The same thinking should be extended to social media users today. The emergence of social media platforms in the second half of the 2000s has further reduced barriers to entry, and where one was previously required to set up his/her own blog or website to publish content, all anyone needs now is a user registration on Facebook and Twitter to engage in news dissemination, curation and commentary – and for some, attract a significant following in doing so. In Google’s Executive Chairman Eric Schmidt and Director of Google Ideas Jared Cohen’s view, “reporting duties” will only become more widely distributed than they are today:

“It is manifestly clear that media outlets will increasingly find themselves a step behind in the reporting of news worldwide. These organisations simply cannot move quickly enough in a connected age, no matter how talented their reporters and stringers are, and how many sources they have. Instead, the world’s breaking news will continually come from platforms like Twitter: open networks that facilitate information-sharing instantly, widely and in accessible packages. If everyone in the world has a data-enabled phone or access to one – a not-so-distant reality – then the ability to “break news” will be left to luck and chance…” (Schmidt, Eric and Cohen, Jared, ‘The Future of Identity, Citizenship and Reporting’, The New Digital Age: Reshaping the Future of People, Nations and Business)

In the same breath, Schmidt and Cohen acknowledge the downside to this is the resulting “massive swell of low-grade reporting and information in the system”10 – but perhaps that is to be expected after an industrial age where journalism has been left to the “professionals”.

With all of this in mind, the Australian Online Publishers Network that I have envisioned is one that seeks to represent a broad spectrum of online publishers. From social media users, bloggers or citizen journalists to established online news sites, I had sought to be inclusive and platform agnostic in my approach and provide opportunities for participants to be involved with the Australian Online Publishers Network on different levels.

Karen Poh - Australian Online Publishers Network role in the media landscape

In 2007, J-Lab – the Institute for Interactive Journalism at American University’s School of Communication – launched the Knight Community News Network, a self-help portal that guides both ordinary citizens and traditional journalists in launching and responsibly operating community news and information sites. Part of the Network’s work included the articulation of a set of Principles of Citizen Journalism. The Knight Community News Network’s website explains the principles were an effort to “flesh out the core values and tenets of quality journalism at the grassroots level” (accuracy, thoroughness, transparency, fairness, independence), with the ultimate goal to “help citizen reporters master the fundamentals of the craft in a networked age”. This is important, and was the intention of the Australian Online Publishers Network (see figure above). In this new ecology of journalism, to borrow Doc Searls’ words, “We need new institutions where these kinds of principles can be practiced. And new practices where these principles can be institutionalised.”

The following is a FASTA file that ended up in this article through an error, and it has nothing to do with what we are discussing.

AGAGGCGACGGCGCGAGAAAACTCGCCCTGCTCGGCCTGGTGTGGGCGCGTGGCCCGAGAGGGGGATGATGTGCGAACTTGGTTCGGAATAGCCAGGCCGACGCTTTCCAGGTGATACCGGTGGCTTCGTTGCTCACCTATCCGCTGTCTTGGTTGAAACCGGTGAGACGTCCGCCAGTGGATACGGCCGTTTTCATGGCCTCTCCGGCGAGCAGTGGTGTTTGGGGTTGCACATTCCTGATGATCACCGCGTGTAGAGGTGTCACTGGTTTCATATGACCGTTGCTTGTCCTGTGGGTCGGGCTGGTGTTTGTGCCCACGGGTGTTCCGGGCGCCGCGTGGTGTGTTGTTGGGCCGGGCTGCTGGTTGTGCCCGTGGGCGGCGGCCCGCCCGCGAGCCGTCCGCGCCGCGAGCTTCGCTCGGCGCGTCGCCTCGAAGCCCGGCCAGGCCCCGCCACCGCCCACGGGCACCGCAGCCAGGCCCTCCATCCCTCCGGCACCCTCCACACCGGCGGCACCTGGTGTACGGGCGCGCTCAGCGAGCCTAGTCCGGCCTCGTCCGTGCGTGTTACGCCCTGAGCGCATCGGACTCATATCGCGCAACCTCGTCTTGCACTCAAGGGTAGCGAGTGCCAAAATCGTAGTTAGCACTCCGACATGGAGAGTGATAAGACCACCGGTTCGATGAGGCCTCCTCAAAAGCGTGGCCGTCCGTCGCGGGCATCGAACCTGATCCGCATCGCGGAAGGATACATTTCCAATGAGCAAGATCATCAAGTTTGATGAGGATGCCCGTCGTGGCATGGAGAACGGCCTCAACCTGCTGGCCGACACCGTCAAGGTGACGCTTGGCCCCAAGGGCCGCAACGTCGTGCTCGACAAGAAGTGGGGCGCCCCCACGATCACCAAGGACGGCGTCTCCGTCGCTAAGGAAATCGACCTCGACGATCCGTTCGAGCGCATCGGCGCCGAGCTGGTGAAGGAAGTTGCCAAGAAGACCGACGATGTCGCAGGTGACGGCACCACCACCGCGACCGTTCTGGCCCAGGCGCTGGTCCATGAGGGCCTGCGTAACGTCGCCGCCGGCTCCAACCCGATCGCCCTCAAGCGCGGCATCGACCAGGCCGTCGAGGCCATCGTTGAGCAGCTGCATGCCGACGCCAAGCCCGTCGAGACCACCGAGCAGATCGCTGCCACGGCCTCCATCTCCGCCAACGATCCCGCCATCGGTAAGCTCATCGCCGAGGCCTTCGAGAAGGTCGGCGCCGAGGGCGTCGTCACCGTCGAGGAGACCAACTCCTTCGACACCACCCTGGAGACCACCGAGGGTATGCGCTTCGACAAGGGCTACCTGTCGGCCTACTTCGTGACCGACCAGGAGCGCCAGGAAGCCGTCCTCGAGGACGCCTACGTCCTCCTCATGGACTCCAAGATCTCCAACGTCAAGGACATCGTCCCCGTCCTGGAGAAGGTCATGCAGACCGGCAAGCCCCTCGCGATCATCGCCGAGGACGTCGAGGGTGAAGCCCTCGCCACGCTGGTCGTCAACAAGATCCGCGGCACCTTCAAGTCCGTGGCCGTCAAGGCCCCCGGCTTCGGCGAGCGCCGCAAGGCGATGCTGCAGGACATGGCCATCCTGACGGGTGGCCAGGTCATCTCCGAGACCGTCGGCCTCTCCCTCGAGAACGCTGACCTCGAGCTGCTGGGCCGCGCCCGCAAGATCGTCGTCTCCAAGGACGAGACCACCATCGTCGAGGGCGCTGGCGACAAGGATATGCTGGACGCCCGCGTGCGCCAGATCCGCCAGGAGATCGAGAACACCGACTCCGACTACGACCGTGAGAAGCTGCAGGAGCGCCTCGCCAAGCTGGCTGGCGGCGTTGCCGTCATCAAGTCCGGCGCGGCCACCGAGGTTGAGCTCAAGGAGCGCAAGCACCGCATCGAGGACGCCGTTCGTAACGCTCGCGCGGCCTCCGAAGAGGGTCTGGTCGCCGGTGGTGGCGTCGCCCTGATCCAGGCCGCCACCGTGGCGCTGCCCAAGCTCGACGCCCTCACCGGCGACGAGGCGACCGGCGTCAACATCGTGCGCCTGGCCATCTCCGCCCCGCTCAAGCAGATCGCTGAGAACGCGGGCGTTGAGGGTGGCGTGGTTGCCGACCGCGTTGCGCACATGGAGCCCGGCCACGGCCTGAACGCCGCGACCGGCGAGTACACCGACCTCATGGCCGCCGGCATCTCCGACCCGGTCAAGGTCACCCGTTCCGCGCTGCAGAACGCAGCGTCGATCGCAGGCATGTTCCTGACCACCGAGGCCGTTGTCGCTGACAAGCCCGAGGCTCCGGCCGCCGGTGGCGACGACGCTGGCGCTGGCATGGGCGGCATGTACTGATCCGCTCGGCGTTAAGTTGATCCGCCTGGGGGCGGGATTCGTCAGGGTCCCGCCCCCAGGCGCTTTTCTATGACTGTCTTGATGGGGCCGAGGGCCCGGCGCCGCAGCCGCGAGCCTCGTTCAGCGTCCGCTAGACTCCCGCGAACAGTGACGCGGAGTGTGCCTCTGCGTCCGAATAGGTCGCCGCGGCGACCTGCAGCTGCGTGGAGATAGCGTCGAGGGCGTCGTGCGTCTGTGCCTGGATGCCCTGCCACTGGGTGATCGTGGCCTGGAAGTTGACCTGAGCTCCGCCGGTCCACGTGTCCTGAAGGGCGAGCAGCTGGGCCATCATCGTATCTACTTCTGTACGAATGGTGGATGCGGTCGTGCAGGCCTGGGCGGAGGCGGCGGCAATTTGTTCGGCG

On a concluding note, the responses I have received from stakeholders over the course of this project’s development have been mixed. However, if you are interested in furthering my work, do get in touch with me via

Karen Poh - food bloggers go pro, unlikely journalists in the digital age

Much of the research and wider public discussion surrounding the citizen journalism phenomenon has focused mainly on political news and commentary, and perpetuated the distinction between ‘hard’ and ‘soft’ news, and a bias in privileging the political over most other forms of reporting – relegating to the background other areas of the news which may benefit just as much from a broader range of news outlets and contributions from non-professional journalists. This was an observation that Axel Bruns at the University of Queensland made in his paper Citizen Journalism and Everyday Life: A Case Study of Germany’s It struck a chord with me as I went about my research at the University of Melbourne last year. Examples that came to my mind included food, fashion, beauty and ‘mummy’ bloggers.

The journalism project which I had been working on and have since completed looked at the viability of establishing a peak body for online publishers and citizen journalists in Australia. As part of that, I had, through the eyes of Thang Ngo, the privilege of gaining a more in-depth look into the world of food blogging, the place it occupies in online publishing, and how food blogging practice has evolved over the years. The interview that follows occurred last July, but the project was submitted only in October, and I am able to release it now. However, I believe the insights are still relevant many months on.

To provide some background and context, Ngo is the multicultural director at Universal McCann Sydney, a global media agency that provides services in marketing consultancy, communications strategy and media buying. He is also one of Sydney’s top food bloggers – with a difference. He has a self-published code of ethics on his popular food blog Noodlies. While Ngo says he doesn’t ”pretend or aspire to be a food critic or journalist”, he accepts fair responsibility as a content publisher – but admits accountability is the exception rather than the rule in the food blogging community.